Although eBay is best known for online auctions, the company is now testing the waters of same-day retail delivery with a service called eBay Now.
The service has launched in beta for residents of San Francisco only. Through an iPhone app, users can order products from partnering retailers such as Macy's, Target, and Best Buy, and receive them the same day.
Deliveries cost $5 each, and the service is only available for purchases over $25, but beta testers get a $15 credit on their first order, and free shipping on their first three purchases.
Products take at least an hour to deliver, and orders must be placed at least a half hour before the store closes. Otherwise, the service is available Monday through Saturday from 9 a.m. to 9 p.m., and on Sunday from 9 a.m. to 6 p.m. The new service was spotted and reported first by TechCrunch.,
At the moment, eBay Now is only open to a short list of invitees, but anyone can sign up for the beta online. (I tried to sign up, and was told that I would receive an e-mail once the iPhone app was available.)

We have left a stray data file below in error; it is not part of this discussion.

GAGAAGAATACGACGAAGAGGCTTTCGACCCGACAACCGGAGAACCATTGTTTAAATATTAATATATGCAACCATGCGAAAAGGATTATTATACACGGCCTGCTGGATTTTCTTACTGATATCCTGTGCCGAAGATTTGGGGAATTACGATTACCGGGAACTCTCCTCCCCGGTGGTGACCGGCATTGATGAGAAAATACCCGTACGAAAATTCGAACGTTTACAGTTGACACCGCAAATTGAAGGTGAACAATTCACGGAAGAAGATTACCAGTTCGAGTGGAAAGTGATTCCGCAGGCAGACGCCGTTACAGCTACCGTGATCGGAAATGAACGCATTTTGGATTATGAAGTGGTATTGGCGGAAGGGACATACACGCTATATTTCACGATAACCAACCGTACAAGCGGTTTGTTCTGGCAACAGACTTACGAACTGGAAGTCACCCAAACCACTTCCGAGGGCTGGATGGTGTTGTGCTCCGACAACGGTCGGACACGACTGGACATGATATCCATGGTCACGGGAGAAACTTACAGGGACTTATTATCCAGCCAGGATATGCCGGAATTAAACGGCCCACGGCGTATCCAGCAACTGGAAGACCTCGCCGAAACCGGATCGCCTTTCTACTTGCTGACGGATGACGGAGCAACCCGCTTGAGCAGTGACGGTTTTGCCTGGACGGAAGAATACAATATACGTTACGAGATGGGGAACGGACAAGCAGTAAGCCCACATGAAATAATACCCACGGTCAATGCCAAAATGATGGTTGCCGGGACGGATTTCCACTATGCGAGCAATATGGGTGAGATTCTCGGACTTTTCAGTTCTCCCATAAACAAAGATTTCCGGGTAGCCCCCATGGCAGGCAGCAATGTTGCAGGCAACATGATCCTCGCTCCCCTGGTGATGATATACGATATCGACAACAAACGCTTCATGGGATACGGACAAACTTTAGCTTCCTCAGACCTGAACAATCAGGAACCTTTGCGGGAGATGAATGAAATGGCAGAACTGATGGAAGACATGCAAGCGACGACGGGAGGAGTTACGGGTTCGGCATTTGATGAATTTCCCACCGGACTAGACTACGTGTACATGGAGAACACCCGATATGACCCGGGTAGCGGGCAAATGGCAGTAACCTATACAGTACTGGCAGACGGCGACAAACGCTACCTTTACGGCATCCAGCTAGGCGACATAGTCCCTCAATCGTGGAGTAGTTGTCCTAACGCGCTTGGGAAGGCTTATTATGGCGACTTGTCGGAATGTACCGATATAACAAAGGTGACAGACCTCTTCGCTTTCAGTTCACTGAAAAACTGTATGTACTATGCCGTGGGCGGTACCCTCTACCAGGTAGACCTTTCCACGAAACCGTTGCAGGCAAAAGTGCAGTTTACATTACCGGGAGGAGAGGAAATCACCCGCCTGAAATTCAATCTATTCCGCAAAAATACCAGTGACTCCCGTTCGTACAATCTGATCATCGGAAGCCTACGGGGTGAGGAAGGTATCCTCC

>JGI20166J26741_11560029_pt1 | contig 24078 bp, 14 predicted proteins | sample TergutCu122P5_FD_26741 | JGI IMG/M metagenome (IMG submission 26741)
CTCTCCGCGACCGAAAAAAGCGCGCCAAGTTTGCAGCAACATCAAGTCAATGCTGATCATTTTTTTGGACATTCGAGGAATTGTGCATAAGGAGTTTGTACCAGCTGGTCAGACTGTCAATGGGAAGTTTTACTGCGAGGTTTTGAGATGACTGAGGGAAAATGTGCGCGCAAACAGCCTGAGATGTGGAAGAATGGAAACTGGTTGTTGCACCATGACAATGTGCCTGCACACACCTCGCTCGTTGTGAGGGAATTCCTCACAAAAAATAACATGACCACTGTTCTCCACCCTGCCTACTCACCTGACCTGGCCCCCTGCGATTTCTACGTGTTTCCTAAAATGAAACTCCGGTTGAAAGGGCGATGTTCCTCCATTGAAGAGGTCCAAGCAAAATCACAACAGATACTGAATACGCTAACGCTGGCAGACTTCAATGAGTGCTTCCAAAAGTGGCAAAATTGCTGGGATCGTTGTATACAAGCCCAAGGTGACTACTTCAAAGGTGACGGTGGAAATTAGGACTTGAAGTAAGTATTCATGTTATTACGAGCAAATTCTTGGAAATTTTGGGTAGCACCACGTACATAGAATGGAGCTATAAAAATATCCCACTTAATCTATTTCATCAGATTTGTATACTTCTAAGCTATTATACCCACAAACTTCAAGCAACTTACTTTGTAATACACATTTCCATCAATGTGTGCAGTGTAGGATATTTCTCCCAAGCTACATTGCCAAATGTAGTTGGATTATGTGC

Join the Club
eBay isn't the only company interested in online shopping with same-day delivery. Amazon already offers same-day shipping in ten major U.S. cities, but its base rate is more expensive than eBay's at $8.99 per shipment (plus 99 cents per item), and all cities have cutoff times of noon or earlier. Slate's Farhad Manjoo recently speculated that Amazon is working on an expanded same-day shipping service, but the company still insists that it's not feasible on a broad scale.
Start-ups such as Postmates and Instacart also offer same-day delivery of groceries and other goods in the San Francisco area. They're reminiscent of dot-com era startups such as Kozmo, which used couriers to deliver products from virtually anywhere (though they've learned from Kozmo's mistakes by instituting flat delivery fees on every order).
It's worth noting that all of these efforts are happening in major metropolitan hubs, mainly San Francisco. Same-day delivery is a lot easier when you're dealing with lots of potential customers in a small space.
Though I'd love to declare that physical stores face imminent doom, that would be premature unless online retailers can make instant gratification work in smaller cities and suburbs. This is just the beginning.